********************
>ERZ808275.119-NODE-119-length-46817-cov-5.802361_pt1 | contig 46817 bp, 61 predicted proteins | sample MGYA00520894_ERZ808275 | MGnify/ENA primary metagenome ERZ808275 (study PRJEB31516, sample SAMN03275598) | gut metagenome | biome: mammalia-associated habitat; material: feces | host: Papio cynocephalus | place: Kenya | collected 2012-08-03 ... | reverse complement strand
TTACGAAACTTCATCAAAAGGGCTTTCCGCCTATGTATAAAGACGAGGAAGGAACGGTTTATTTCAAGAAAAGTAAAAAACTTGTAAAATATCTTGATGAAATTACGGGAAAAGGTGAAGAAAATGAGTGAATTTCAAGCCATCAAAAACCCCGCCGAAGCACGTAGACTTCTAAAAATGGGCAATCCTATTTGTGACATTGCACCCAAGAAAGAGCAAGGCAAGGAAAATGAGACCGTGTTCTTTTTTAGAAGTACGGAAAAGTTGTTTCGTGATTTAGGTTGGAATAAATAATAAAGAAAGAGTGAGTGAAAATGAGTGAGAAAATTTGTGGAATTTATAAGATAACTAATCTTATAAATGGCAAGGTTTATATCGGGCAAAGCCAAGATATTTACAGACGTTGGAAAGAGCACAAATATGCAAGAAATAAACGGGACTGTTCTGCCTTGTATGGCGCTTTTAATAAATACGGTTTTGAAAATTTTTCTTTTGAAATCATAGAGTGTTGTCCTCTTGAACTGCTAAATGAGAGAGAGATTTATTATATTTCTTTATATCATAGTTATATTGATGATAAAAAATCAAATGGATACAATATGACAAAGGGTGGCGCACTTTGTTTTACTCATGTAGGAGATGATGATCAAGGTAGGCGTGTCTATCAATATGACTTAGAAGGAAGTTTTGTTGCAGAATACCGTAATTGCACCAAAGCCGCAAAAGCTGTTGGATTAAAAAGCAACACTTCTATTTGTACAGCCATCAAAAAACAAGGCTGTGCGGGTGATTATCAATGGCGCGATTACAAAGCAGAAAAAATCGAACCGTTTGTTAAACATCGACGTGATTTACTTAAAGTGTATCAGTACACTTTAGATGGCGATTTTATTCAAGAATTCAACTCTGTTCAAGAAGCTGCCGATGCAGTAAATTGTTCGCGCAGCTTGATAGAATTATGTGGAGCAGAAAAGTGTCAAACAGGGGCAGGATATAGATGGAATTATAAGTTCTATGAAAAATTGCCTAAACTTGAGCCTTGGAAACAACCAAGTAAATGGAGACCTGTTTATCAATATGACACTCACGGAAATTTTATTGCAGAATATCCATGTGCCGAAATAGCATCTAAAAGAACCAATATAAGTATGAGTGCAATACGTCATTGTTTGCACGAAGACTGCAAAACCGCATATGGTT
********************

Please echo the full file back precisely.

>ERZ808275.119-NODE-119-length-46817-cov-5.802361_pt1 | contig 46817 bp, 61 predicted proteins | sample MGYA00520894_ERZ808275 | MGnify/ENA primary metagenome ERZ808275 (study PRJEB31516, sample SAMN03275598) | gut metagenome | biome: mammalia-associated habitat; material: feces | host: Papio cynocephalus | place: Kenya | collected 2012-08-03 ... | reverse complement strand
TTACGAAACTTCATCAAAAGGGCTTTCCGCCTATGTATAAAGACGAGGAAGGAACGGTTTATTTCAAGAAAAGTAAAAAACTTGTAAAATATCTTGATGAAATTACGGGAAAAGGTGAAGAAAATGAGTGAATTTCAAGCCATCAAAAACCCCGCCGAAGCACGTAGACTTCTAAAAATGGGCAATCCTATTTGTGACATTGCACCCAAGAAAGAGCAAGGCAAGGAAAATGAGACCGTGTTCTTTTTTAGAAGTACGGAAAAGTTGTTTCGTGATTTAGGTTGGAATAAATAATAAAGAAAGAGTGAGTGAAAATGAGTGAGAAAATTTGTGGAATTTATAAGATAACTAATCTTATAAATGGCAAGGTTTATATCGGGCAAAGCCAAGATATTTACAGACGTTGGAAAGAGCACAAATATGCAAGAAATAAACGGGACTGTTCTGCCTTGTATGGCGCTTTTAATAAATACGGTTTTGAAAATTTTTCTTTTGAAATCATAGAGTGTTGTCCTCTTGAACTGCTAAATGAGAGAGAGATTTATTATATTTCTTTATATCATAGTTATATTGATGATAAAAAATCAAATGGATACAATATGACAAAGGGTGGCGCACTTTGTTTTACTCATGTAGGAGATGATGATCAAGGTAGGCGTGTCTATCAATATGACTTAGAAGGAAGTTTTGTTGCAGAATACCGTAATTGCACCAAAGCCGCAAAAGCTGTTGGATTAAAAAGCAACACTTCTATTTGTACAGCCATCAAAAAACAAGGCTGTGCGGGTGATTATCAATGGCGCGATTACAAAGCAGAAAAAATCGAACCGTTTGTTAAACATCGACGTGATTTACTTAAAGTGTATCAGTACACTTTAGATGGCGATTTTATTCAAGAATTCAACTCTGTTCAAGAAGCTGCCGATGCAGTAAATTGTTCGCGCAGCTTGATAGAATTATGTGGAGCAGAAAAGTGTCAAACAGGGGCAGGATATAGATGGAATTATAAGTTCTATGAAAAATTGCCTAAACTTGAGCCTTGGAAACAACCAAGTAAATGGAGACCTGTTTATCAATATGACACTCACGGAAATTTTATTGCAGAATATCCATGTGCCGAAATAGCATCTAAAAGAACCAATATAAGTATGAGTGCAATACGTCATTGTTTGCACGAAGACTGCAAAACCGCATATGGTT